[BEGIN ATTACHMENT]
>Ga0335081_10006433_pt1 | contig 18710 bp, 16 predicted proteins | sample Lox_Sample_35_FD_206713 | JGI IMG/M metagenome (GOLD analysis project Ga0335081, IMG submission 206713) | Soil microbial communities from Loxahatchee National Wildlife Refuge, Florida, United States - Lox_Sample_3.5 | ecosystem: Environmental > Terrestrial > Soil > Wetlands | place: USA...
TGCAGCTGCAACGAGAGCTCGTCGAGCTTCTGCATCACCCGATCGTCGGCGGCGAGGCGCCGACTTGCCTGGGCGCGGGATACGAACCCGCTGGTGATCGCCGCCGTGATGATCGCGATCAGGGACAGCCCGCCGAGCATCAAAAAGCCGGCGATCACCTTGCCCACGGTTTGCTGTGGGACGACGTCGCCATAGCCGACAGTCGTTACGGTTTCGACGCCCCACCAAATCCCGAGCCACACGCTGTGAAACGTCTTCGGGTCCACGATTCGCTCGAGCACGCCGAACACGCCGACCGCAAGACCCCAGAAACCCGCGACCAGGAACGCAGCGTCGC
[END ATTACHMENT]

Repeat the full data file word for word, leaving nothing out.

>Ga0335081_10006433_pt1 | contig 18710 bp, 16 predicted proteins | sample Lox_Sample_35_FD_206713 | JGI IMG/M metagenome (GOLD analysis project Ga0335081, IMG submission 206713) | Soil microbial communities from Loxahatchee National Wildlife Refuge, Florida, United States - Lox_Sample_3.5 | ecosystem: Environmental > Terrestrial > Soil > Wetlands | place: USA...
TGCAGCTGCAACGAGAGCTCGTCGAGCTTCTGCATCACCCGATCGTCGGCGGCGAGGCGCCGACTTGCCTGGGCGCGGGATACGAACCCGCTGGTGATCGCCGCCGTGATGATCGCGATCAGGGACAGCCCGCCGAGCATCAAAAAGCCGGCGATCACCTTGCCCACGGTTTGCTGTGGGACGACGTCGCCATAGCCGACAGTCGTTACGGTTTCGACGCCCCACCAAATCCCGAGCCACACGCTGTGAAACGTCTTCGGGTCCACGATTCGCTCGAGCACGCCGAACACGCCGACCGCAAGACCCCAGAAACCCGCGACCAGGAACGCAGCGTCGC